As with the first article, The Internet Is Overrun With Images of Child Sexual Abuse. What Went Wrong?, also dominating the front page of the Sunday edition on September 29, the visual is deeply moving and heart-rending, this time a photo of two sisters hugging and comforting each other, unidentifiable, who are survivors of child sexual abuse.
The third report on the front cover of the Times yesterday focuses on video games and social media, titled, Video Games and Online Chats Are ‘Hunting Grounds’ for Sexual Predators.
Here’s an excerpt:
Sexual predators and other bad actors have found an easy access point into the lives of young people: They are meeting them online through multiplayer video games and chat apps, making virtual connections right in their victims’ homes.
The criminals strike up a conversation and gradually build trust. Often they pose as children, confiding in their victims with false stories of hardship or self-loathing. Their goal, typically, is to dupe children into sharing sexually explicit photos and videos of themselves — which they use as blackmail for more imagery, much of it increasingly graphic and violent.
Reports of abuse are emerging with unprecedented frequency around the country, with some perpetrators grooming hundreds and even thousands of victims, according to a review of prosecutions, court records, law enforcement reports and academic studies. Games are a common target, but predators are also finding many victims on social platforms like Instagram and Kik Messenger.
The New York Times reported earlier this year that the tech industry had made only tepid efforts to combat an explosion of child sexual abuse imagery on the internet. The Times has also found that the troubled response extends to the online gaming and chat worlds, where popular and successful companies have created spaces that allow adults and children to interact, despite efforts to create some safeguards. …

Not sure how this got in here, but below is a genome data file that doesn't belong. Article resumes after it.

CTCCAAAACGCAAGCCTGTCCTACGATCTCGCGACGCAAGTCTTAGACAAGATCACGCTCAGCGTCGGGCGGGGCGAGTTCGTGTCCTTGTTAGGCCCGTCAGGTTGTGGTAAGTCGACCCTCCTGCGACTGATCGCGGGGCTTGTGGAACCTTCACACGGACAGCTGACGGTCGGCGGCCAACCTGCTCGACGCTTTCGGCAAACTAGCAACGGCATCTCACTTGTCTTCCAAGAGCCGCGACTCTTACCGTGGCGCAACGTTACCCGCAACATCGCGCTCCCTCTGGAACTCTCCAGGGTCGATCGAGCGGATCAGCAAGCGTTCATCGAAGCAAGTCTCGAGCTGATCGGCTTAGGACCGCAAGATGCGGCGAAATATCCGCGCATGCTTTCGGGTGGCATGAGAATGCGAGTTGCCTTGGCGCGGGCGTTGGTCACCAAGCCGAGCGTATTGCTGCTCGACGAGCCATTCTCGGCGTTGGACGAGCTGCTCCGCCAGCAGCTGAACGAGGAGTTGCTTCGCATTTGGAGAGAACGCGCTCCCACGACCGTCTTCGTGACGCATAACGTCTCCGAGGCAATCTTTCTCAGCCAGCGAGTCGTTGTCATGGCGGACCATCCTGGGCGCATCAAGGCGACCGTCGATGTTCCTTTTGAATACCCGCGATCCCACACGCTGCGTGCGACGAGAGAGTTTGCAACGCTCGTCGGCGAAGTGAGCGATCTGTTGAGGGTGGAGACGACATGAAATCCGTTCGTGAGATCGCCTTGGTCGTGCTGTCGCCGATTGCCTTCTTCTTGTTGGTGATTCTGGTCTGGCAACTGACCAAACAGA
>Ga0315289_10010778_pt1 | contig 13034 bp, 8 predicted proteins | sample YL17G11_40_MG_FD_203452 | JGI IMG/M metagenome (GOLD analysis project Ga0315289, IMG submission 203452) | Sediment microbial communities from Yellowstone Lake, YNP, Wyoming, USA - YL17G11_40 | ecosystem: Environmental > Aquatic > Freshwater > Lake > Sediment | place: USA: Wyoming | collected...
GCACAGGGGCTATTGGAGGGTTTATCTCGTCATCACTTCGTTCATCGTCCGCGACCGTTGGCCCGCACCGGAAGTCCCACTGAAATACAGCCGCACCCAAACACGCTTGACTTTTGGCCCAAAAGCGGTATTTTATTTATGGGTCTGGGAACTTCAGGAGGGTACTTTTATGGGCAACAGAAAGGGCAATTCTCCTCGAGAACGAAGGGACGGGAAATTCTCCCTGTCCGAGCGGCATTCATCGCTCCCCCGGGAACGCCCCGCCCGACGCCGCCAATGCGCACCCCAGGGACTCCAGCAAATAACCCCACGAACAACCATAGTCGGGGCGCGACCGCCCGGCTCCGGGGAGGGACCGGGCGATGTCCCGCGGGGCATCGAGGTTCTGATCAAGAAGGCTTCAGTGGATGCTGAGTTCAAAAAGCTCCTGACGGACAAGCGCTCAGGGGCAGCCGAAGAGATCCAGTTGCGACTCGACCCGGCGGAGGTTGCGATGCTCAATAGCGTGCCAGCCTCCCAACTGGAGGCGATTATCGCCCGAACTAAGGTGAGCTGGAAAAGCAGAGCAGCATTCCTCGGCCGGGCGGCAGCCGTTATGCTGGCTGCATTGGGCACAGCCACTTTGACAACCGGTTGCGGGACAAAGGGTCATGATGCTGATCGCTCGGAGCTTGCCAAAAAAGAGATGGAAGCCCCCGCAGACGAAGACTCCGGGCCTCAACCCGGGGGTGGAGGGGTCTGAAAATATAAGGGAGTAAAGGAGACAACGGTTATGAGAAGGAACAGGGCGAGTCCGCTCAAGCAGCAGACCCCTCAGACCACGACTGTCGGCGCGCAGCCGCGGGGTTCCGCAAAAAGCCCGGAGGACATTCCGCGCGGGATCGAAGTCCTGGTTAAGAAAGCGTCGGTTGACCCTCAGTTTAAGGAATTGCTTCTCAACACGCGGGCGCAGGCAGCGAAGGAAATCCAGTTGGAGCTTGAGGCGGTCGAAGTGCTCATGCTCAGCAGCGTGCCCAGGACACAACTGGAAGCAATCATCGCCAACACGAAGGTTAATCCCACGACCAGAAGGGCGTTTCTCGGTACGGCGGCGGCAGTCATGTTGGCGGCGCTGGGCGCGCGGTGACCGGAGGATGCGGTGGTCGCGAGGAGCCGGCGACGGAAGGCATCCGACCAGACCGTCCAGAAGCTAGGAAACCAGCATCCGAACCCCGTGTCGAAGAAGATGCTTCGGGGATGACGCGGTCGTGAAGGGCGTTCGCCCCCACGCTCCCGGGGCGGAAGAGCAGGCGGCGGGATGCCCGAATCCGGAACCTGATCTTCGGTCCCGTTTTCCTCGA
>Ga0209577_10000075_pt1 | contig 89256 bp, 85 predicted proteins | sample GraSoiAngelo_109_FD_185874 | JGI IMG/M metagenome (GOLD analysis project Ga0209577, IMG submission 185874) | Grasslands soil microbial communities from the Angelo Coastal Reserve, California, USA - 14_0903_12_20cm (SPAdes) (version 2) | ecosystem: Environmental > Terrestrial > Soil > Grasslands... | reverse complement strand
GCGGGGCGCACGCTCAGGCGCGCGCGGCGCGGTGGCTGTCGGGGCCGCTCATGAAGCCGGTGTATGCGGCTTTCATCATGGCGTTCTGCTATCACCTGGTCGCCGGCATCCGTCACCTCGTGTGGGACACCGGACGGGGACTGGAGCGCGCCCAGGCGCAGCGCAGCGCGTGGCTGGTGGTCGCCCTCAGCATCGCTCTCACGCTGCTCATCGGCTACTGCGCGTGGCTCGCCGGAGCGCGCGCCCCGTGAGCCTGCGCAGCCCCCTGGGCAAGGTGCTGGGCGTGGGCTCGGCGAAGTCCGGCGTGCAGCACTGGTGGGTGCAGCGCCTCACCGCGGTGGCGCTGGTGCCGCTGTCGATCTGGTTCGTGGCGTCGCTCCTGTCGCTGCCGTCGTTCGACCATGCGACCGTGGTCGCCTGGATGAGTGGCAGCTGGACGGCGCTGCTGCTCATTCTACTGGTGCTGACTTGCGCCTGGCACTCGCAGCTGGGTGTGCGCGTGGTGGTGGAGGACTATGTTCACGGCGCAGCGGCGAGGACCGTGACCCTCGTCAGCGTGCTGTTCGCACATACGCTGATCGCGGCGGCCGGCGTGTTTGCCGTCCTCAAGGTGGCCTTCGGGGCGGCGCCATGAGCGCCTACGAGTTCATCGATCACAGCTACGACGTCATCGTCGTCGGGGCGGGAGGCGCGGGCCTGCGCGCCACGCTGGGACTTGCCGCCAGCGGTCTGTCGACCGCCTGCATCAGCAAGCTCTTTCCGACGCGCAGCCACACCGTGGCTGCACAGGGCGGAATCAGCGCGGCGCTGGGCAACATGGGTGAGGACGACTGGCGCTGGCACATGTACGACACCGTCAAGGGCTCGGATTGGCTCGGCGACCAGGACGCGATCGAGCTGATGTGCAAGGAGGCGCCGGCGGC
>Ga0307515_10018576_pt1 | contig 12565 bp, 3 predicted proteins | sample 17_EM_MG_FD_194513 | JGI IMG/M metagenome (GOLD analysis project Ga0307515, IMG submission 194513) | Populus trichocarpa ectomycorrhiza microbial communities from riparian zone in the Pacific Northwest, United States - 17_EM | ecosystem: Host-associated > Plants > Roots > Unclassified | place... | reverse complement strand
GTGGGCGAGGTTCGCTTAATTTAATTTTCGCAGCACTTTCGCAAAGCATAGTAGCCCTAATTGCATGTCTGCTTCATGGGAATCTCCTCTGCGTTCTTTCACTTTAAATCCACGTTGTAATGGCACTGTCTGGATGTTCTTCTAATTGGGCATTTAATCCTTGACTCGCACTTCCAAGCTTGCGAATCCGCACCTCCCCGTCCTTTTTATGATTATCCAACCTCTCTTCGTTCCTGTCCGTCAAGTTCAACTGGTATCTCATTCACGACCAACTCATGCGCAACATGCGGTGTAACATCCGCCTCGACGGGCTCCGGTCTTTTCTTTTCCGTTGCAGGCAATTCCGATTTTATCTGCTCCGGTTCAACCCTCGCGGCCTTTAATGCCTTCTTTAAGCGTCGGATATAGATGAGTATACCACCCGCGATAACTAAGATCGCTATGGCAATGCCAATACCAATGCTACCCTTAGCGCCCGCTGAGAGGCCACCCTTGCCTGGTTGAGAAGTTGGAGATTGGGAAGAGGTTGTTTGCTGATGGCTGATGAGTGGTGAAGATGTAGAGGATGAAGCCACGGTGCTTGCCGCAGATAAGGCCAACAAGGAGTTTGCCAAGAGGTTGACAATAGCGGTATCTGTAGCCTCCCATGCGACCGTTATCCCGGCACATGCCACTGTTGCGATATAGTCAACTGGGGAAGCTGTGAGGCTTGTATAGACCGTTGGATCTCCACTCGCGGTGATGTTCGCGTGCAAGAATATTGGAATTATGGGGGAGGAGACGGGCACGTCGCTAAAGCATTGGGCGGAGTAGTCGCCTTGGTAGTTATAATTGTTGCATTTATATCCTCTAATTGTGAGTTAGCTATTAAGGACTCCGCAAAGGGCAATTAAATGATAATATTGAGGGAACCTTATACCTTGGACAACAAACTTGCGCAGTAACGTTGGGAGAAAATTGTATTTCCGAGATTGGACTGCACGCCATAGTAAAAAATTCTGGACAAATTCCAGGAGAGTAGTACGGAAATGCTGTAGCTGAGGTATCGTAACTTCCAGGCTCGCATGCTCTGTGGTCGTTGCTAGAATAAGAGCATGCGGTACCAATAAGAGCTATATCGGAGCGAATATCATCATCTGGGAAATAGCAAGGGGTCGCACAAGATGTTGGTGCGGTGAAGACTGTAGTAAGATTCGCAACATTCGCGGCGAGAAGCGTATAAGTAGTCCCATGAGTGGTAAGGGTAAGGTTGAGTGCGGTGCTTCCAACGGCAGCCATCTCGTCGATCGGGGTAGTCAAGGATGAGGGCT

“The first threat is, ‘If you don’t do it, I’m going to post on social media, and by the way, I’ve got a list of your family members and I’m going to send it all to them,’” said Matt Wright, a special agent with the Department of Homeland Security. “If they don’t send another picture, they’ll say: ‘Here’s your address — I know where you live. I’m going to come kill your family.’”
The trauma can be overwhelming for the young victims. An F.B.I. study reviewing a sample of sextortion cases found that more than a quarter of them led to suicide or attempted suicide. In 2016, a Justice Department report identified sextortion as “by far the most significantly growing threat to children.”
It makes sense the gaming world is where many predators would go: It’s where the children are. Almost every single teenage boy in America — 97 percent — plays video games, while about 83 percent of girls do, according to the Pew Research Center.
In many states, gaming counts as a team sport and can earn players a varsity letter. Colleges offer scholarships to elite gamers, and cities are racing to establish professional teams. The industry is enormously profitable, generating over $43 billion in revenue last year in the United States.
There are many ways for gamers to meet online. They can use built-in chat features on consoles like Xbox and services like Steam, or connect on sites like Discord and Twitch. The games have become extremely social, and developing relationships with strangers on them is normal.
In many instances, the abusive relationships start in the games themselves. In other cases, adults posing as teenagers move conversations from gaming sites and chat rooms to platforms like Facebook Messenger, Kik and Skype, where they can communicate more privately.
“These virtual spaces are essentially hunting grounds,” said Mary Anne Franks, a professor at the University of Miami School of Law and president of the Cyber Civil Rights Initiative, a nonprofit group dedicated to combating online abuse.
As the piece points out, 97% of boys and 83% of girls play video games. That’s an extraordinary statistic of concern for many reasons by itself.
And now, 97% of boys and 83% of girls exposed to the threat of sexual abuse in video games, and how many more on social media platforms?
One of the commentators in the report said people ask, “Who’s to blame — schools, society, parents?”
“Well, it’s all of us.”
Here’s the article: